Our dependence on fossil fuels is one of the biggest challenges to overcome in the fight against climate change. But production and consumption of fossil fuels is on the rise, and expected to peak within the next decade.
In this episode of The Conversation Weekly, we speak to two researchers who examine the political challenges of transitioning to a world after oil, and what it means for those states who rely on oil for resources.
Oil is not only used as a fuel, but is integral to everyday life through its applications in plastics, manufacturing processes, fabrics, paints and chemicals. In order to consider alternatives to oil, we need to be aware of the scale of its integration into our lives.
Caleb Wellum is an assistant professor of U.S. history at the University of Toronto Mississauga, Canada.
“I almost hesitate to say this, because this kind of depiction of deep dependence on oil has actually been a strategy of oil companies themselves to say, look, you can’t have a modern world, a modern way of life without oil,” Wellum points out. “So this is not to say it’s inescapable, but it’s to say that the challenges are significant to transitioning to some kind of after-oil.”
Defining that transition can be tricky, because it carries different stakes depending on how it is interpreted: does it mean continuing to extract oil “until the last drop,” or finding alternatives right now?
Wellum notes that the 1970s oil crisis was a significant moment in human history that helped shape our current consumption patterns. There was a debate between environmentalists and economists that signalled a moment at the crossroads for our current relationship with oil.
“I noticed there was a need to transition away from oil. And there was also a free market argument that argued the energy crisis was a sign of bad government policy of governments intervening in markets and making it inefficient,” he said. “Eventually, this market argument won out and there was no energy transition.”
There was a growing awareness of the environmental impact of the extraction and consumption of fossil fuels, and the urgent need to combat climate change to reduce global warming. And recently, governments around the world — including in countries dependent on oil revenues — are committing to finding energy alternatives.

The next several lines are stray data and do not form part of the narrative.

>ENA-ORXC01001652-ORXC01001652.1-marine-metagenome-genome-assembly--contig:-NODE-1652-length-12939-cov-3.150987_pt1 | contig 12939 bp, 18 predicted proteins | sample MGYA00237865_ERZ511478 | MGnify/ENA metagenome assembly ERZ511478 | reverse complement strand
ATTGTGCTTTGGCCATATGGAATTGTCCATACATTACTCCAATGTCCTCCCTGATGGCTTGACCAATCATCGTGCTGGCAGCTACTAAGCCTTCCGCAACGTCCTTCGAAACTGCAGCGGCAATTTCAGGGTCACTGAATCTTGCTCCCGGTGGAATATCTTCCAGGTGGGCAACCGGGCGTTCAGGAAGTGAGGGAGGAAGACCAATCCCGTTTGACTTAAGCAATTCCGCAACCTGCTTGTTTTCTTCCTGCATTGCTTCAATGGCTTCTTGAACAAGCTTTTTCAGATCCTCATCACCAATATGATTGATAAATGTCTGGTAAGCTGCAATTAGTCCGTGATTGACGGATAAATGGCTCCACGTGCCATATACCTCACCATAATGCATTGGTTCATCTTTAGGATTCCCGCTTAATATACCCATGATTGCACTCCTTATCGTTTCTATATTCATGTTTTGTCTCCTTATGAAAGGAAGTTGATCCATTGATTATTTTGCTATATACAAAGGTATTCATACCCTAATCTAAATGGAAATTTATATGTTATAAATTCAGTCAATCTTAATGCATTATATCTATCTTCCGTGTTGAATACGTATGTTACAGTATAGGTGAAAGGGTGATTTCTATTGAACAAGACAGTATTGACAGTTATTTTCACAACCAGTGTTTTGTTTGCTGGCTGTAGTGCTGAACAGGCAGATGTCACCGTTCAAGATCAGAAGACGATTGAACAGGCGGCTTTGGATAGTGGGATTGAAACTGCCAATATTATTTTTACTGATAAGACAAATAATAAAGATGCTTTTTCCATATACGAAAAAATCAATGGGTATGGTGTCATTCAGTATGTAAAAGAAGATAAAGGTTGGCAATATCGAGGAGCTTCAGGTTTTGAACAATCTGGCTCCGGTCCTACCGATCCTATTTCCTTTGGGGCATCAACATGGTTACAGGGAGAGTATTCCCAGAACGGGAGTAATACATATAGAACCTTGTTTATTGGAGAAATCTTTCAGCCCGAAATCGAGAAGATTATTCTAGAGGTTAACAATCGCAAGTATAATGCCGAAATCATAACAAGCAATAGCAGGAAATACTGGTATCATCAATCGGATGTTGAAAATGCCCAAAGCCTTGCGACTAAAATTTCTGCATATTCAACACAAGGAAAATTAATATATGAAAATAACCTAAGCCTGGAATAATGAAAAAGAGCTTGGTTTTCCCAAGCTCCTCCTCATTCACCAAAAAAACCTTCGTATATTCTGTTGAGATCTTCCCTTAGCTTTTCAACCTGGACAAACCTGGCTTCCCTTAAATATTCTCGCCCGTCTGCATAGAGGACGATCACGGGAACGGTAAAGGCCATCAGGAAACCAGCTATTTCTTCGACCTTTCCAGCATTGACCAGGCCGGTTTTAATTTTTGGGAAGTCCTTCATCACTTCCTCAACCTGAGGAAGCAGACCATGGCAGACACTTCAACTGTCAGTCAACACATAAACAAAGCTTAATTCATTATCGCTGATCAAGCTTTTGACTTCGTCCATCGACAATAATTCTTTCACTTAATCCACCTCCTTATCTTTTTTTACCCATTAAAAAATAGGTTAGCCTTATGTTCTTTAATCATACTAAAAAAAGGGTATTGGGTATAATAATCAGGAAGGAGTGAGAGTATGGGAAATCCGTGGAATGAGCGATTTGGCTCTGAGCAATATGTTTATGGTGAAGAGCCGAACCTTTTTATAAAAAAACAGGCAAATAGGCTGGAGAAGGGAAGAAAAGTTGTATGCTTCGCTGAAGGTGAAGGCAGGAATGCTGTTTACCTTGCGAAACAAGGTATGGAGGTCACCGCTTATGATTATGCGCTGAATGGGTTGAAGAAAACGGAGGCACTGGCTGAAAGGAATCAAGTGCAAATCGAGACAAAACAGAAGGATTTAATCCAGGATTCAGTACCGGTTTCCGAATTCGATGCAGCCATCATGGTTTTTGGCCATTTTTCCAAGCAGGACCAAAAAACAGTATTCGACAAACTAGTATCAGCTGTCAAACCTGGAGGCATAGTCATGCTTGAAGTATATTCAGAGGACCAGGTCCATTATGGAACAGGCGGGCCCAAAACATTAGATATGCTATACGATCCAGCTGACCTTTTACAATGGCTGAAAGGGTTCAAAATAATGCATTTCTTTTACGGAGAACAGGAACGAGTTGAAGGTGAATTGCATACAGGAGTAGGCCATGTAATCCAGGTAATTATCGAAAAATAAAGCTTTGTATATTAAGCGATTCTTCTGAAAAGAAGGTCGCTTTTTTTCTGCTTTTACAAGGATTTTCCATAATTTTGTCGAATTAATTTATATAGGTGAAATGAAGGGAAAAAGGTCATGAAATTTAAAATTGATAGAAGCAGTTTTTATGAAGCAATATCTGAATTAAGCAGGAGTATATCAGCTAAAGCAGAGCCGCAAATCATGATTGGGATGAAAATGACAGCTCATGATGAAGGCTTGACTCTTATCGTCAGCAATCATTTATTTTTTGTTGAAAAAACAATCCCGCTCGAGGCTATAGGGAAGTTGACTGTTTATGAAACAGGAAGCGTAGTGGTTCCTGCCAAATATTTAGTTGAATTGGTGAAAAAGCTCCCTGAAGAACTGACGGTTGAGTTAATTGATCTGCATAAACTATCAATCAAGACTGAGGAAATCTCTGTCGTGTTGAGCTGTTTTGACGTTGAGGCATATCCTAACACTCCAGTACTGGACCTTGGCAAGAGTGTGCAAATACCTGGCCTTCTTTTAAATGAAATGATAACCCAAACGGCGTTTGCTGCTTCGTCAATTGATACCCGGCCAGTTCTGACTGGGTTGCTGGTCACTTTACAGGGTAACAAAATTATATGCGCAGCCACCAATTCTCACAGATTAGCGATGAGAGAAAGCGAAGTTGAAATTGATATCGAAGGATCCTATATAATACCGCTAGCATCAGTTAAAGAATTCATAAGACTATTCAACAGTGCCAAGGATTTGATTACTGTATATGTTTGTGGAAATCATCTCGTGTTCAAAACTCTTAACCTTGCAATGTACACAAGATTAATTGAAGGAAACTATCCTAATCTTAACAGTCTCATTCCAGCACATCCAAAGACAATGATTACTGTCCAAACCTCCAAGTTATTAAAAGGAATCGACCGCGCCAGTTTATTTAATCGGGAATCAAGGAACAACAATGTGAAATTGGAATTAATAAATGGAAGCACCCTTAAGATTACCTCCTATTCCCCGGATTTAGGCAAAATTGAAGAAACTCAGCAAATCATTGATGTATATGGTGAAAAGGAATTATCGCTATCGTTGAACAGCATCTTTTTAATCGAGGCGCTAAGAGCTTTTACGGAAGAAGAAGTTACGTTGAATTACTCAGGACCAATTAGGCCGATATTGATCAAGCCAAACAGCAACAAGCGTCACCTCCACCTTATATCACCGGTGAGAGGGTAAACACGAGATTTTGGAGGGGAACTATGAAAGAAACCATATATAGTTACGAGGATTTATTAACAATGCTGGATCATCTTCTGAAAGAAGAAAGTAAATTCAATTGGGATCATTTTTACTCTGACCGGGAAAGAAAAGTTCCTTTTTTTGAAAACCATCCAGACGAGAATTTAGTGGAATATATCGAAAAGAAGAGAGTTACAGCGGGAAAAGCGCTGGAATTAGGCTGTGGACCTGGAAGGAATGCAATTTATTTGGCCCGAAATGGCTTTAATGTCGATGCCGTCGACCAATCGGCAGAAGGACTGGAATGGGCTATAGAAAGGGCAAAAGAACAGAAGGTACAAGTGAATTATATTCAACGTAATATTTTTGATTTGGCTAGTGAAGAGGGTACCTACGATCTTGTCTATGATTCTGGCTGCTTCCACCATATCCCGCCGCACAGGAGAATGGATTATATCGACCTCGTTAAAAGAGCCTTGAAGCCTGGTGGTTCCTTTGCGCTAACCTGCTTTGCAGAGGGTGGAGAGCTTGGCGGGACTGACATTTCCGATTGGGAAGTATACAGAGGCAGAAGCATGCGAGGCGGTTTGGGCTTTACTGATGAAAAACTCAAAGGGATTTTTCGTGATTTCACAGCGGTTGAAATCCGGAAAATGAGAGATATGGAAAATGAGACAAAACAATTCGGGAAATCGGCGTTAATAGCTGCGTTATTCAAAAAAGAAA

Natalie Koch is a professor of human geography at the Geography Institute at the University of Heidelberg, Germany. Her research looks at how petrostates have presented spectacular alternative energy projects to distract from the need to move away from oil.
“There’s a focus on spectacular sustainability projects, and by that you see the scale and the size is just enormous. And that’s what spectacle does — it’s supposed to attract a lot of attention because the size range of the project is really quite impressive,” Koch said.
But these ambitious alternative energy projects aren’t all as they seem, she cautions. Koch describes how a solar farm in the desert in Morocco — one of the largest such projects in the world — is facing challenges because of the amount of water required.
To transition to a world post-oil, whatever that may look like, requires more than successful and sustainable alternative technologies.
“There are a lot of factors that go into why it is that we’re dependent on oil, but they’re not just about the convenience of the source of energy,” Wellum points out. “It’s about political decisions.”
Listen to the full episode of The Conversation Weekly to find out more.
This episode of The Conversation Weekly was produced and written by Mend Mariwany, who is also the show’s executive producer. Sound design is by Eloise Stevens, and our theme music is by Neeta Sarl.
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